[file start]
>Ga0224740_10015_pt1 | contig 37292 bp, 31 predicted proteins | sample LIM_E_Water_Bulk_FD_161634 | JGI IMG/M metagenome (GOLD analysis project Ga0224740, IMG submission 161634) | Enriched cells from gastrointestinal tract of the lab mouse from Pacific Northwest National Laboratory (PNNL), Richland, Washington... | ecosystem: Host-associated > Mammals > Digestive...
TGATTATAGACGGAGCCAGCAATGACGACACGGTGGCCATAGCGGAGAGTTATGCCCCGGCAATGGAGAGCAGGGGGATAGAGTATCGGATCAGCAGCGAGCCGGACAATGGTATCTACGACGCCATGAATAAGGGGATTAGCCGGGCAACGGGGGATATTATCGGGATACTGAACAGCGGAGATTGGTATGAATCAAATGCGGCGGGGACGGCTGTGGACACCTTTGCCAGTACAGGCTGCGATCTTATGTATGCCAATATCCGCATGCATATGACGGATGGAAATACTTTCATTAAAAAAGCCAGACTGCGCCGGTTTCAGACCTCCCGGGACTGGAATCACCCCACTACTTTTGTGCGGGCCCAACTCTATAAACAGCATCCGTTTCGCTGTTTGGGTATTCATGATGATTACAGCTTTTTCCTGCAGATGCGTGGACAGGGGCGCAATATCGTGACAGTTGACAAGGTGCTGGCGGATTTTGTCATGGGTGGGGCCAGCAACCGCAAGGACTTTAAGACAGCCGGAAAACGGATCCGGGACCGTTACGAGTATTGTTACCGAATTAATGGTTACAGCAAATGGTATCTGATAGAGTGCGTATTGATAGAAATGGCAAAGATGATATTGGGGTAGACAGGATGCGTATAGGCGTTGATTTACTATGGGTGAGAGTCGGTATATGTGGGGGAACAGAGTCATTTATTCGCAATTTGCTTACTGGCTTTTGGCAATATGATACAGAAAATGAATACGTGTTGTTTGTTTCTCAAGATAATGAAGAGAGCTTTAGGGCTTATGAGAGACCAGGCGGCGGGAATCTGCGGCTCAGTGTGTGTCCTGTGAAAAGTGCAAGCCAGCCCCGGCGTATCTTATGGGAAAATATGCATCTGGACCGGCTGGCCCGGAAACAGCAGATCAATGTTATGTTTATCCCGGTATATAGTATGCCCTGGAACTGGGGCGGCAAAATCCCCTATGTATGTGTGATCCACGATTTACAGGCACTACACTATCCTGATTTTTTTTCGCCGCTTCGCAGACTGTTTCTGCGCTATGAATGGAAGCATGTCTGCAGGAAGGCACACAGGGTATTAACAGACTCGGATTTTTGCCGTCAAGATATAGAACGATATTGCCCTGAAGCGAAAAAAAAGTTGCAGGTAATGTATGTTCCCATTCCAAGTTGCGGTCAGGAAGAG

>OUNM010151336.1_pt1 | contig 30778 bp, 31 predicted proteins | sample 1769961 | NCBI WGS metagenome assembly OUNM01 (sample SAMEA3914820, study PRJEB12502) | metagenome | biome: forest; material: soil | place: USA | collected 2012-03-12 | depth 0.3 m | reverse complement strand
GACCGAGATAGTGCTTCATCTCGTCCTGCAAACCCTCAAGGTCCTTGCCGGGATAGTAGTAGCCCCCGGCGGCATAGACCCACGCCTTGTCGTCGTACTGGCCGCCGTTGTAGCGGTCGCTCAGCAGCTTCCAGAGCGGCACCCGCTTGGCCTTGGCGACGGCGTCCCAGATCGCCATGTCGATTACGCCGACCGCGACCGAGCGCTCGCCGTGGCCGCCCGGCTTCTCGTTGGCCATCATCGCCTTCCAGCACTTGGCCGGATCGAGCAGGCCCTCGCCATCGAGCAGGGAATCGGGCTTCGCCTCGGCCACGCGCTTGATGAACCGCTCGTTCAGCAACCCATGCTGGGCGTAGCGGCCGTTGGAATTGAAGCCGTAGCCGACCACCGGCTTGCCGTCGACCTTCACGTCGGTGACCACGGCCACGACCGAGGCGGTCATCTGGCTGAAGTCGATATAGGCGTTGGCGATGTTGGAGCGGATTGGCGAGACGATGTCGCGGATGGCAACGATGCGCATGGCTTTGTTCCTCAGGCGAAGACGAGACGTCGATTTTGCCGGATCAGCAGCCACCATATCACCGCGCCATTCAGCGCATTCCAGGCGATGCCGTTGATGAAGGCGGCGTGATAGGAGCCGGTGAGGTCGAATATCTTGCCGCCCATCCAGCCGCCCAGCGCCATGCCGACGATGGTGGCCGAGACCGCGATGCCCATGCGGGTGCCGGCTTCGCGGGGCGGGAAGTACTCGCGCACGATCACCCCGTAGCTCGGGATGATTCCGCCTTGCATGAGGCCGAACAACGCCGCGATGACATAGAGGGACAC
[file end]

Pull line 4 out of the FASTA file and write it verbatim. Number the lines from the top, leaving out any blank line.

GACCGAGATAGTGCTTCATCTCGTCCTGCAAACCCTCAAGGTCCTTGCCGGGATAGTAGTAGCCCCCGGCGGCATAGACCCACGCCTTGTCGTCGTACTGGCCGCCGTTGTAGCGGTCGCTCAGCAGCTTCCAGAGCGGCACCCGCTTGGCCTTGGCGACGGCGTCCCAGATCGCCATGTCGATTACGCCGACCGCGACCGAGCGCTCGCCGTGGCCGCCCGGCTTCTCGTTGGCCATCATCGCCTTCCAGCACTTGGCCGGATCGAGCAGGCCCTCGCCATCGAGCAGGGAATCGGGCTTCGCCTCGGCCACGCGCTTGATGAACCGCTCGTTCAGCAACCCATGCTGGGCGTAGCGGCCGTTGGAATTGAAGCCGTAGCCGACCACCGGCTTGCCGTCGACCTTCACGTCGGTGACCACGGCCACGACCGAGGCGGTCATCTGGCTGAAGTCGATATAGGCGTTGGCGATGTTGGAGCGGATTGGCGAGACGATGTCGCGGATGGCAACGATGCGCATGGCTTTGTTCCTCAGGCGAAGACGAGACGTCGATTTTGCCGGATCAGCAGCCACCATATCACCGCGCCATTCAGCGCATTCCAGGCGATGCCGTTGATGAAGGCGGCGTGATAGGAGCCGGTGAGGTCGAATATCTTGCCGCCCATCCAGCCGCCCAGCGCCATGCCGACGATGGTGGCCGAGACCGCGATGCCCATGCGGGTGCCGGCTTCGCGGGGCGGGAAGTACTCGCGCACGATCACCCCGTAGCTCGGGATGATTCCGCCTTGCATGAGGCCGAACAACGCCGCGATGACATAGAGGGACAC